Want a Design Career? Then Learn Design Business
That’s my advice to students who are serious — really serious — about a career in interior design.
“Getting real” means enrolling in schools, and taking courses that will prepare you for the business of design.
That, after all, is what design as we know it is: a business. It’s not a hobby. It’s not a craft. It’s a business.
If you expect to succeed as a residential or commercial design professional, expect to study business. That means learning sales. And marketing. And time management, career and business planning, and self promotion, among other things.
Most design schools do a poor job of teaching those real world career and business skills. They spend too much time discussing color and space planning and green design, and too little time teaching business.
Too many students graduate with too few sales and marketing skills. They apply to work for a firm — or start their own –without a clue how to present themselves with polish or upsell clients or overcome price objections.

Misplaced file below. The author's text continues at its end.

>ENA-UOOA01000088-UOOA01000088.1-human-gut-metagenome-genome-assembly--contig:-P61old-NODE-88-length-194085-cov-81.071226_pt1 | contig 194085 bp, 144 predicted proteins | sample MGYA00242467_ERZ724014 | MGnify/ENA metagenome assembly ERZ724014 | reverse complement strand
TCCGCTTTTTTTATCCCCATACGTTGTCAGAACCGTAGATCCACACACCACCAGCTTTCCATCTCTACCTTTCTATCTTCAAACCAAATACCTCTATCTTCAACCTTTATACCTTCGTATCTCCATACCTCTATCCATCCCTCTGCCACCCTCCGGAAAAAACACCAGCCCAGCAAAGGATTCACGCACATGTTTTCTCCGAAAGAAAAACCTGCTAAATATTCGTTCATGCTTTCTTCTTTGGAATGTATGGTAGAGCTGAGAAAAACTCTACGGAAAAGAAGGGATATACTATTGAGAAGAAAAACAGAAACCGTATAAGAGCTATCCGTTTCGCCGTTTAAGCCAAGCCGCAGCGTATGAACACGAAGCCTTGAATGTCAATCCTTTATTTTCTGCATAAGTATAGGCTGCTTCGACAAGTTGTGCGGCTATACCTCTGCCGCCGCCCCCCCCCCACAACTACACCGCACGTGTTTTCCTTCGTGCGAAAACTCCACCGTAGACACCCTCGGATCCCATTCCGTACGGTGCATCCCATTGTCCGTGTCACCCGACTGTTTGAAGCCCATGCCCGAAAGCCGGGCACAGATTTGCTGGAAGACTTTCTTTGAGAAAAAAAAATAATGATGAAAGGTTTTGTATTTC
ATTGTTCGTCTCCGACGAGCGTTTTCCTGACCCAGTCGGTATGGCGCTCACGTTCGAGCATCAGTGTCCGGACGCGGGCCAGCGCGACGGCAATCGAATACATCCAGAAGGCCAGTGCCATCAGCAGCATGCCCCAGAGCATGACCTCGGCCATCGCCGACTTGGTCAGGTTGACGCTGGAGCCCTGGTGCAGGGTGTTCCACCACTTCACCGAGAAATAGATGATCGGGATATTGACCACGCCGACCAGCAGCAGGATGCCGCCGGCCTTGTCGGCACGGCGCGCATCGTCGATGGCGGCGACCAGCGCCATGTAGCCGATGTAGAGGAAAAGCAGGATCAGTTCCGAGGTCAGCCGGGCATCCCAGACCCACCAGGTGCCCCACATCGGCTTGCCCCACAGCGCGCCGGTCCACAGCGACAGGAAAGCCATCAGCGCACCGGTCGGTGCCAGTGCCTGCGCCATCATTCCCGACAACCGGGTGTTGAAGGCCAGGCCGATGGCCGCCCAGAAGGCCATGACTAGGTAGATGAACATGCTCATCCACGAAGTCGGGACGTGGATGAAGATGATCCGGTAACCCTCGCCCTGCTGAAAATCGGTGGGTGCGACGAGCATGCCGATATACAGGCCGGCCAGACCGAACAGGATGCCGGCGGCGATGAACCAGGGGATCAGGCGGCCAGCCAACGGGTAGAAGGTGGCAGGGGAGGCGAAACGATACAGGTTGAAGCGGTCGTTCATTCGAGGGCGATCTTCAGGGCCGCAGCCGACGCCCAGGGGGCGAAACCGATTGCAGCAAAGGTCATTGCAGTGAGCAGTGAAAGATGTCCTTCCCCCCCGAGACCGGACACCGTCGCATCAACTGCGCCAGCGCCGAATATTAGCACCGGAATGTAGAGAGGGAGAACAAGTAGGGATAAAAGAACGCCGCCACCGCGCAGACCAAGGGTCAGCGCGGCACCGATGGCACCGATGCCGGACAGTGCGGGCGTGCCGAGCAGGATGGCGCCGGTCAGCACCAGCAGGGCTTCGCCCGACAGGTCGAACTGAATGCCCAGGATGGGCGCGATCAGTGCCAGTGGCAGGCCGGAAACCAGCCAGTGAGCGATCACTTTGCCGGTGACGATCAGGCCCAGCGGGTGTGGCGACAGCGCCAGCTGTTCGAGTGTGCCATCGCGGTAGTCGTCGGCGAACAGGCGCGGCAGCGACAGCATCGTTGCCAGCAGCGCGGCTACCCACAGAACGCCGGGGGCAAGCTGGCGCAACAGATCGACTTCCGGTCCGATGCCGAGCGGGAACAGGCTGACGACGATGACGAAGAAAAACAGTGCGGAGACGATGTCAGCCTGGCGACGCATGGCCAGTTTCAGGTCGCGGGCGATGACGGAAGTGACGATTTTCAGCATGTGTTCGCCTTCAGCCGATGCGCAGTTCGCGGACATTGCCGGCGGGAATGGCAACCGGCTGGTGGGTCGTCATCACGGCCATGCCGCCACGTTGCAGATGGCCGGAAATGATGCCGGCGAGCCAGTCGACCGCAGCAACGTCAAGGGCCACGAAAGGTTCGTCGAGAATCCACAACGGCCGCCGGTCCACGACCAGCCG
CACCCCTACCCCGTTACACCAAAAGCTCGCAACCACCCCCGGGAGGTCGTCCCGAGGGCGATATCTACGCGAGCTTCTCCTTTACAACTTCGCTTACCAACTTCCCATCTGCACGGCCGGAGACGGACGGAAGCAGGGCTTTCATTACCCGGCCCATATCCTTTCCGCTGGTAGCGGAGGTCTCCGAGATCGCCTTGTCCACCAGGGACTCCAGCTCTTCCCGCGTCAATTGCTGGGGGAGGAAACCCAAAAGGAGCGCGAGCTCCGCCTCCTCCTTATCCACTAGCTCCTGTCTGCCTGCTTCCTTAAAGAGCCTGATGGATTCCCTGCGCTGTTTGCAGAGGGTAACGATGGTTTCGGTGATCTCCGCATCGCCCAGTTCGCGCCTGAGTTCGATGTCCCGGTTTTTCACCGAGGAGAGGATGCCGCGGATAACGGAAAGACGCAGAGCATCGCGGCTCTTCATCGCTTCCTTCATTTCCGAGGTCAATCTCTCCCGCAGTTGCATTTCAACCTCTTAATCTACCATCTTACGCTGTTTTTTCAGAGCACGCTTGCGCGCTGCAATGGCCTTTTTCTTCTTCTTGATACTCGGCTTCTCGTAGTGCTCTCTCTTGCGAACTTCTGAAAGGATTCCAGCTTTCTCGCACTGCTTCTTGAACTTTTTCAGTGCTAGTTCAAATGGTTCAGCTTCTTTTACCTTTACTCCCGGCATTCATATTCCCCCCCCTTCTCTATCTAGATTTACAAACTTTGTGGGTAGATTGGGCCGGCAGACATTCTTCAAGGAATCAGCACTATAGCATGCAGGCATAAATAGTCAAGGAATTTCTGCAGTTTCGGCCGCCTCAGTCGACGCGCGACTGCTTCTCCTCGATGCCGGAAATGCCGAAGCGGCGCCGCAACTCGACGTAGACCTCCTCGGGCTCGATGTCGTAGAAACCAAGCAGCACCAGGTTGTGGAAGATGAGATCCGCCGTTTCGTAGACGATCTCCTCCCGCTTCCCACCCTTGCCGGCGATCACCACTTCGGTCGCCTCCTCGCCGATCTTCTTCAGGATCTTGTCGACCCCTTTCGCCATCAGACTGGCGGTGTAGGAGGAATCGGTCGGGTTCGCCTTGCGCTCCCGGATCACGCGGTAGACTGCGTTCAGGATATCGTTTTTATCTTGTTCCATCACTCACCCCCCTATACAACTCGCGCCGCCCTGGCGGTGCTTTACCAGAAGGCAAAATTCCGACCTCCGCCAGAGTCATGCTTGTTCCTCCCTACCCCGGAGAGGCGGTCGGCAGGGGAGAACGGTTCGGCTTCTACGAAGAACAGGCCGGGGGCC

In this highly competitive marketplace and with this new breed of educated customers, it’s not enough for design students to learn about furniture, fabrics and feng shui.
They should study psychology, to better understand their future customers’ behavior. They should study finance, to learn what it takes to be profitable. They should study speech and presentation skills, so they can communicate with greater confidence.
And they should study current events, to increase their awareness of the economic and business climate that awaits them.
It’s not worth getting a design degree if you can’t get a well-rounded education in the process.
Get real, students.
Or, get into a different profession.